NBC is taking a page out of Netflix’s playbook for the release of its upcoming crime drama, Aquarius. The network has announced that it will release all 13 episodes of the David Duchovny-starring series on NBC.com and the NBC app to allow viewers to binge-watch the show, following its two-hour network premiere in May.
Set in the late 1960s, Aquarius stars Duchovny as Sam Hodiak, a Los Angeles police sergeant who teams with young partner Brian Shafe (played by Friday Night Lights‘ Gray Damon) to track a small-time criminal and budding cult leader seeking out vulnerable women to join his “cause.” Little did they know, the man, Charles Manson, would go on to become one of the most infamous killers of all time. Their complicated undercover operation will eventually lead them to the real-life, highly publicized Tate-LaBianca murders, which the gritty drama will cover in subsequent seasons. Gethin Anthony, Grey, Emma Dumont, Claire Holt, and Chance Kelly also co-star.
Part true crime, part historical fiction and part horror series, Aquarius is arriving at an apt time. The show comes just as series inspired by real-life crimes are experiencing a resurgence of sorts in the entertainment industry. Last year’s Serial, chronicling a 1999 murder in Baltimore, became the most downloaded podcast of the year and also the fastest podcast ever to reach 5 million downloads. Meanwhile, HBO’s six-part documentary series The Jinx, focusing on Robert Durst and his connection to three different murders, also drew a huge audience throughout its run. Other notable projects within the true crime genre are also currently in the works, including an In Cold Blood television show.
With all that interest surrounding real crime-related stories, it’s not hard to see why NBC is choosing to try out the binge-watch model on Aquarius, even if the series is only partially based on true events. Releasing the episodes all at once, like Netflix does with the most of its original shows, will allow viewers to consume the high-stakes drama with limited interruptions.
“With Aquarius we have the opportunity to push some new boundaries to give our audience something no broadcast network has done before,” NBC Chairman Bob Greenblatt said of the release method, per Deadline. “We are fully aware how audiences want to consume multiple episodes of new television series faster and at their own discretion, and we’re excited to offer our viewers this same experience since all 13 episodes of this unique show have been produced and are ready to be seen.”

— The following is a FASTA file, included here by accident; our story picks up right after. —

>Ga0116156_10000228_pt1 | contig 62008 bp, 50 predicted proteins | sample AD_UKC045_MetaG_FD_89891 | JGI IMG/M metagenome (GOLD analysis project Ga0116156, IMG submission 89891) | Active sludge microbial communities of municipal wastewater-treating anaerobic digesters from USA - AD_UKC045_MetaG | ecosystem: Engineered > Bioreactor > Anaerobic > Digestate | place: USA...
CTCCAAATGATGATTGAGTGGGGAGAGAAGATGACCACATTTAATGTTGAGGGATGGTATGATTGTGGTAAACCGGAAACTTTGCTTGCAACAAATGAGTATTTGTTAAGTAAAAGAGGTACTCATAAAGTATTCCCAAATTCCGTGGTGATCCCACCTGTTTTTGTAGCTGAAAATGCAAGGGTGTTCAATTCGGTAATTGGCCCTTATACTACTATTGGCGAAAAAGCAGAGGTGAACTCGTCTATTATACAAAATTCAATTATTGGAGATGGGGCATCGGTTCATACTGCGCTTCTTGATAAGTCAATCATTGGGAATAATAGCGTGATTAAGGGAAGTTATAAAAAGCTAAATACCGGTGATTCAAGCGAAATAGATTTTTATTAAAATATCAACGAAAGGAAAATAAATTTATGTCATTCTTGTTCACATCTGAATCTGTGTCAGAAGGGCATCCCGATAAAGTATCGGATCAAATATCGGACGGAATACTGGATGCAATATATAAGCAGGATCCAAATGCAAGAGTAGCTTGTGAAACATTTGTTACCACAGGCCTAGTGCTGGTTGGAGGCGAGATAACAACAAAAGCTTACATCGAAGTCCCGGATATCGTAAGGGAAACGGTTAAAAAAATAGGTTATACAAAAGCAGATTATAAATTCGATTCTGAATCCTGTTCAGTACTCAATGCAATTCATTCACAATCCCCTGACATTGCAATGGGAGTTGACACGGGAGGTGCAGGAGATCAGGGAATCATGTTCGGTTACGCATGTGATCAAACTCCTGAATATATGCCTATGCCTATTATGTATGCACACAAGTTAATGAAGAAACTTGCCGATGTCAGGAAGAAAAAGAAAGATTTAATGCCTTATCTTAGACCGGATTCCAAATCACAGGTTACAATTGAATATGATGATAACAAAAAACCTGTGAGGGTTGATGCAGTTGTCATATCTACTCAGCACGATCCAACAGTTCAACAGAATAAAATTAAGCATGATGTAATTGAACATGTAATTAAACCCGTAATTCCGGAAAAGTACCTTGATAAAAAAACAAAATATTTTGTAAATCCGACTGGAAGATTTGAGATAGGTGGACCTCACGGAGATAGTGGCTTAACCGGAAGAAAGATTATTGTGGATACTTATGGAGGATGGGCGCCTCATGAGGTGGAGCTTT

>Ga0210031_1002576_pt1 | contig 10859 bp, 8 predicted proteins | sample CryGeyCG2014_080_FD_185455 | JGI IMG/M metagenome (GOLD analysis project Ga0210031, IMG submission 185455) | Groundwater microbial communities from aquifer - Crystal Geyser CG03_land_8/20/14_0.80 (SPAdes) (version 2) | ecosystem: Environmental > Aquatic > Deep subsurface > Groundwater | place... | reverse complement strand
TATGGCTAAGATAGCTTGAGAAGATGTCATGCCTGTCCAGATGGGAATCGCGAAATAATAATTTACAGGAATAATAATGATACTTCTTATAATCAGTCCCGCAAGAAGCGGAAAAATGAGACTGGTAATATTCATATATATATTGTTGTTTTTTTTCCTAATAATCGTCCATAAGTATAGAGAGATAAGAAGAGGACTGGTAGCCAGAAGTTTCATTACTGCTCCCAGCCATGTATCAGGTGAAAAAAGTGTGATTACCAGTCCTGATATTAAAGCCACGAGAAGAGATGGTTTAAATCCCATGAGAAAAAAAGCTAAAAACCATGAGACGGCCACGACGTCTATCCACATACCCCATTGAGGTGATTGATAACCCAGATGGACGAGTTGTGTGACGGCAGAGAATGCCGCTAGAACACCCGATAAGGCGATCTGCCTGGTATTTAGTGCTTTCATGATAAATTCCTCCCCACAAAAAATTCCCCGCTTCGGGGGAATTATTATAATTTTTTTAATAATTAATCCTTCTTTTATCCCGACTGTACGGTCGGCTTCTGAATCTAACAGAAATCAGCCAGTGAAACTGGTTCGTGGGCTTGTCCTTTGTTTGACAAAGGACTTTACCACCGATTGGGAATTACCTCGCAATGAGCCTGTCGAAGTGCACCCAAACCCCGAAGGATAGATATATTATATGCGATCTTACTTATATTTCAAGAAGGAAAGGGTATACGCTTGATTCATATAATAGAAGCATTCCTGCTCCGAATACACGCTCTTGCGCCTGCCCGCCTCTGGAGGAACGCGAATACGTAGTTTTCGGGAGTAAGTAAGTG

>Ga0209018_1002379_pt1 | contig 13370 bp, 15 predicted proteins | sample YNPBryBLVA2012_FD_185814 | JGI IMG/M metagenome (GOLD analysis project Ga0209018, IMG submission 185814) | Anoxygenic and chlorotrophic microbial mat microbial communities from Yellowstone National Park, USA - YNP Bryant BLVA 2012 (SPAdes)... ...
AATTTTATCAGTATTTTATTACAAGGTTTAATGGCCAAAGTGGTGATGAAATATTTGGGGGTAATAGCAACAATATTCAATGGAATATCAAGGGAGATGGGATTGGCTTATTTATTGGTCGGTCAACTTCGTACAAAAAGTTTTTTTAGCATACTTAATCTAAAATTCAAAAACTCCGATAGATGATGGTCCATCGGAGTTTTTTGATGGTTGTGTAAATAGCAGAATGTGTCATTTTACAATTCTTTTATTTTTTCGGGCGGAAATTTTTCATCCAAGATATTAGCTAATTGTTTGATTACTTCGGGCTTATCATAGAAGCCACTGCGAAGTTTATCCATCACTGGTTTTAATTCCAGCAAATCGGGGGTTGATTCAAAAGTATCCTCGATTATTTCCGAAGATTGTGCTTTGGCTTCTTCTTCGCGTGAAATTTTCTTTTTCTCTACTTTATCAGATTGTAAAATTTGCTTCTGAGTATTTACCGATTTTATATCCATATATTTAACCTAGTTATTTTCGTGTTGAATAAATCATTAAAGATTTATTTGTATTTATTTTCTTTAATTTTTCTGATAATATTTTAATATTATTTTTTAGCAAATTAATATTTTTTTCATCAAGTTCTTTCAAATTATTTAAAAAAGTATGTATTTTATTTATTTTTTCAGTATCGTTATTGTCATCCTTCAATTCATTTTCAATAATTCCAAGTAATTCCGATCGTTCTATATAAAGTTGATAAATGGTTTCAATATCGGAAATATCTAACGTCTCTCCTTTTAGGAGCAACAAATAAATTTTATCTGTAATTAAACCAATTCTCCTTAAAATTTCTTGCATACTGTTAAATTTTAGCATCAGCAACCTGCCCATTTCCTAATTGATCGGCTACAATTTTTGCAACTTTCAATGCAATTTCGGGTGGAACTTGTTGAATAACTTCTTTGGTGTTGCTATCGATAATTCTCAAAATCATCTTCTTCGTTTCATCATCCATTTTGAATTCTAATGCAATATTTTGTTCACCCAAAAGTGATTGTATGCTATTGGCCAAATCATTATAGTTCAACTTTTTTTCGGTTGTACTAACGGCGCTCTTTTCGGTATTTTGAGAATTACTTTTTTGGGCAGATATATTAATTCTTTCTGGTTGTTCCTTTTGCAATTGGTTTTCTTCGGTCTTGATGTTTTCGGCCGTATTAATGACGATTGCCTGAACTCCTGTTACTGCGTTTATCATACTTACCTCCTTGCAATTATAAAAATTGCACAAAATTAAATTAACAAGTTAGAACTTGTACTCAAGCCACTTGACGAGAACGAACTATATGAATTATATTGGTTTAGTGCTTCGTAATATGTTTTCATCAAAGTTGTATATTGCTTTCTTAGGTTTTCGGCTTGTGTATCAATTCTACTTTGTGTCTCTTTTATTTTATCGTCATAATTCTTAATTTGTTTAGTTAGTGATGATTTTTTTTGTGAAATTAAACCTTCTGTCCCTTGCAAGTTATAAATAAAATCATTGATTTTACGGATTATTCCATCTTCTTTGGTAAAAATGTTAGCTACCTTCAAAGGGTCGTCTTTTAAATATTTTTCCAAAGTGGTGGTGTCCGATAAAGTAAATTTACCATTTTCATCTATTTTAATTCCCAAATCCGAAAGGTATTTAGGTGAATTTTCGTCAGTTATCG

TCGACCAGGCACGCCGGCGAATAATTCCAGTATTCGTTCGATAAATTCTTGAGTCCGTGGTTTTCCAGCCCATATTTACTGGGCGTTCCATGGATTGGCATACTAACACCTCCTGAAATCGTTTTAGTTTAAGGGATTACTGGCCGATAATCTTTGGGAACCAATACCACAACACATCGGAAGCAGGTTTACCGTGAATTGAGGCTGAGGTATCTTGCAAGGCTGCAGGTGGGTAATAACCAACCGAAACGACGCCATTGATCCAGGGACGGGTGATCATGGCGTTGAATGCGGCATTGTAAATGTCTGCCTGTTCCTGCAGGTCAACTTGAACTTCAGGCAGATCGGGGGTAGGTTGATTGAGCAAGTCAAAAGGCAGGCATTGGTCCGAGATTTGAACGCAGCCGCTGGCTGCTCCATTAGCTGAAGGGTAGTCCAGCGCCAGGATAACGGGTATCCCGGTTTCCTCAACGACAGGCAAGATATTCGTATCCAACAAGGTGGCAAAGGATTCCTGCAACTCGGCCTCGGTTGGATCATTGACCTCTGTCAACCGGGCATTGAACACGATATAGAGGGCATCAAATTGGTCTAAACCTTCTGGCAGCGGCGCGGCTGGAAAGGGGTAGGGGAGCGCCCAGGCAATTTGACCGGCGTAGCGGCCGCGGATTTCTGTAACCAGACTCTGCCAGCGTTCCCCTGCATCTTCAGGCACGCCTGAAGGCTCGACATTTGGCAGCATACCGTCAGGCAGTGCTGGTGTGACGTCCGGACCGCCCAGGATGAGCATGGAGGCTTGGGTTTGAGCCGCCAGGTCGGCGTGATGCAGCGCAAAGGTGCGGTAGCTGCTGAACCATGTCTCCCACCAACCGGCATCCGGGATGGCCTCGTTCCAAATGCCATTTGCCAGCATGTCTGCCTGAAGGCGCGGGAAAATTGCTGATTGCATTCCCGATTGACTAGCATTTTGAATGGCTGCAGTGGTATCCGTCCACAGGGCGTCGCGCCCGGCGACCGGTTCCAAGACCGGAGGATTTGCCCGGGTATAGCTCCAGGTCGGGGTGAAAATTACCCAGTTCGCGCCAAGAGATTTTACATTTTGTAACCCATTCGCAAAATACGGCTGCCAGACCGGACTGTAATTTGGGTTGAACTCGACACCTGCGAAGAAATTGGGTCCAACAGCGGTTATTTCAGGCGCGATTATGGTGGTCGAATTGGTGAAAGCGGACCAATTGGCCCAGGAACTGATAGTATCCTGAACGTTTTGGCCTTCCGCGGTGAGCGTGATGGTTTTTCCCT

Per the network’s official announcement, the Manson drama is being made available only to a handful of advertising partners so that when the premiere airs on traditional television, it will feature fewer commercials. After the premiere, the entire season will be made available on NBC’s digital platforms, as well as all other VOD channels. The one-hour episodes will remain up on the various online outlets for a four-week period. Each episode will also continue to air, as usual, each week in its Thursday night time slot on NBC.
It’s an interesting move for NBC, one that fits in with the ongoing effort from many television channels to tap into online audiences and keep up with services like Hulu and Netflix. NBC is far from the first to try to incorporate digital platform into its series premieres. USA is also testing a new premiere model with its second season of the comedy Playing House, releasing the episodes on VOD platforms before they debut on the channel itself.
Other networks are taking it a step further, offering online subscription services to allow cable-free customers access their shows. CBS debuted one such service in October with All Access, while HBO unveiled HBO Now in March.
While NBC is clearly hoping this Netflix-style release will work out in its favor, viewers will have to stay tuned to see if the move ends up helping or hurting Aquarius. The show is set to premiere on May 28 at 9 p.m.